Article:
I’ve worked for CWS for over 30 years and will retire in January 2014. What an amazing privilege. To do meaningful work with committed colleagues who make the world a better place – it doesn’t get any better than that! As an added bonus, under CWS auspices I’ve travelled to dozens of countries and met some of the most remarkable, courageous people.
When I tell people about my work, sometimes they say, “Oh that must be so depressing!” But for me, it’s inspiring because thanks to CWS, I’ve seen the change that can happen in lives and communities with a little help from us.
When I think of CWS work I see people, not problems. People who under the most difficult circumstances find creative ways to build lives of dignity for themselves and their families.
People like Gordona.
I met Gordona in the fall of 2011 in Belgrade, Serbia. At that point she was living in a squatter community called Belleville surrounded by new upscale apartments and office buildings. The contrast was stark and so was her life. Her Roma settlement had exactly two faucets to supply fresh water for 1,000 people. Sanitation consisted of pit toilets they’d dug by hand. There was no electricity. The entire community had been built from scrap lumber, cardboard and other materials scavenged from the streets of Belgrade.
Despite her precarious circumstances she radiated a fierce pride, especially when it came to her children. At age 34, she was raising her five children (ages 2 to 14) on her own after being abandoned by her husband. She heated her home by burning scrap wood and fished in the Danube in the hopes of providing some protein for their dinner.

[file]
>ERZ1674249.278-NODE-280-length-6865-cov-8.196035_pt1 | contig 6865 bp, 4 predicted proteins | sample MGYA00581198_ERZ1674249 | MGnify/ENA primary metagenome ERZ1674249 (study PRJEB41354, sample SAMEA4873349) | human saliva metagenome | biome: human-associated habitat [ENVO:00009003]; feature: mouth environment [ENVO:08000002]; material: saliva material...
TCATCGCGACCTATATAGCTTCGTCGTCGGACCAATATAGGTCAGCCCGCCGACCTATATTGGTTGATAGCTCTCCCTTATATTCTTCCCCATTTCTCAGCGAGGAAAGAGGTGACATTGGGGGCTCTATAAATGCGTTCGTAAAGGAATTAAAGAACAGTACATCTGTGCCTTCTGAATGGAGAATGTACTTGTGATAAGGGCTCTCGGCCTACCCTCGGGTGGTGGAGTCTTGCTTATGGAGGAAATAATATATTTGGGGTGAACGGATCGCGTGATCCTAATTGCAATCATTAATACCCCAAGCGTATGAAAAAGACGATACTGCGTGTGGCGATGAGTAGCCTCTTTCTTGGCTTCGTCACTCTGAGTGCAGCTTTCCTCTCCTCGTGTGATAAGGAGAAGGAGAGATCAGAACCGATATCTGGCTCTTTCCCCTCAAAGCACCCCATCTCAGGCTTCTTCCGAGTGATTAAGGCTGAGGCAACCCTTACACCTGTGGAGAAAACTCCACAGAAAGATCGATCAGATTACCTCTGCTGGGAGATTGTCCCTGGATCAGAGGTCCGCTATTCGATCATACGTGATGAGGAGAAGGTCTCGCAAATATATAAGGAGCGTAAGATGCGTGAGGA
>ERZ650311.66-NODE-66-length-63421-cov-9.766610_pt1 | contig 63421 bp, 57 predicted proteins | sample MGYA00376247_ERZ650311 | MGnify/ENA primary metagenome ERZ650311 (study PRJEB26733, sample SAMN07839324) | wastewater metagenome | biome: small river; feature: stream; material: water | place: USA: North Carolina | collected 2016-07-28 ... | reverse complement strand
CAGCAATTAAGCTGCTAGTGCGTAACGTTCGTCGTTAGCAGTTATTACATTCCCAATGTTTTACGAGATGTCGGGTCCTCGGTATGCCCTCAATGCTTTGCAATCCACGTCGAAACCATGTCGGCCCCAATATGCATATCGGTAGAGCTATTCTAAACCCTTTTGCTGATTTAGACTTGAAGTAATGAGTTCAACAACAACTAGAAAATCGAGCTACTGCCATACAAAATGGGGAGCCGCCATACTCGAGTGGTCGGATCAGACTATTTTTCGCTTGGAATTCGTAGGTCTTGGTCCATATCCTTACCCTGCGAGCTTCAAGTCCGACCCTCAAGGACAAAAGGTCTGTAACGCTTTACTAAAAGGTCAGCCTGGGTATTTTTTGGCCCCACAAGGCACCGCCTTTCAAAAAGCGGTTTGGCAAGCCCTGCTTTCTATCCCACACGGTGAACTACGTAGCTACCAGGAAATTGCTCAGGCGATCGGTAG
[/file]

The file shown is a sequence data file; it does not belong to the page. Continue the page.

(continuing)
With such difficulties, it would have been understandable if she chose to have her children raise money by begging in the streets, scavenging, washing cars, or worse instead of going to school. But Gordona had a vision for her children that was not confined to that shantytown. Education was the key. With support from CWS partner the Center for Youth Integration, Gordona’s family received emotional and material support that enabled the older children to go to school. That school, Branco Pesic, also receives assistance from CWS in order to provide quality education to some of the most vulnerable children in Serbian society – the Roma and refugees – giving them the tools needed to integrate into the larger community.
Shortly after I visited Gordona, her life, already precarious, was upended again when the city government bulldozed their settlement. Fortunately, she was able to find housing in a “container community”. Modest by our standards, it was a much more secure home than she’d known in Belleville. Here, too, CWS was at work providing a “container school” for pre-school education as well as literacy training and other forms of education for Gordona and the other mothers of the community. For her this was a great opportunity, “I would like to go to school. To learn to write, to read… I would like to teach them instead of them teaching me!”
Gordona’s indomitable spirit and passionate commitment to her children inspire me still. What we do in CWS is important, certainly, but it only has an impact because of people like Gordona. It’s their energy, insight and feisty determination that really make the difference. We support them with emergency supplies, education, technical assistance and more, but they are the ones who are building their own future. I’ve been blessed over these years with CWS to assist in some small ways and in doing so my life has been immeasurably enriched. Who could ask for more?
Tom Hampson, Director of Donor Relations, CWS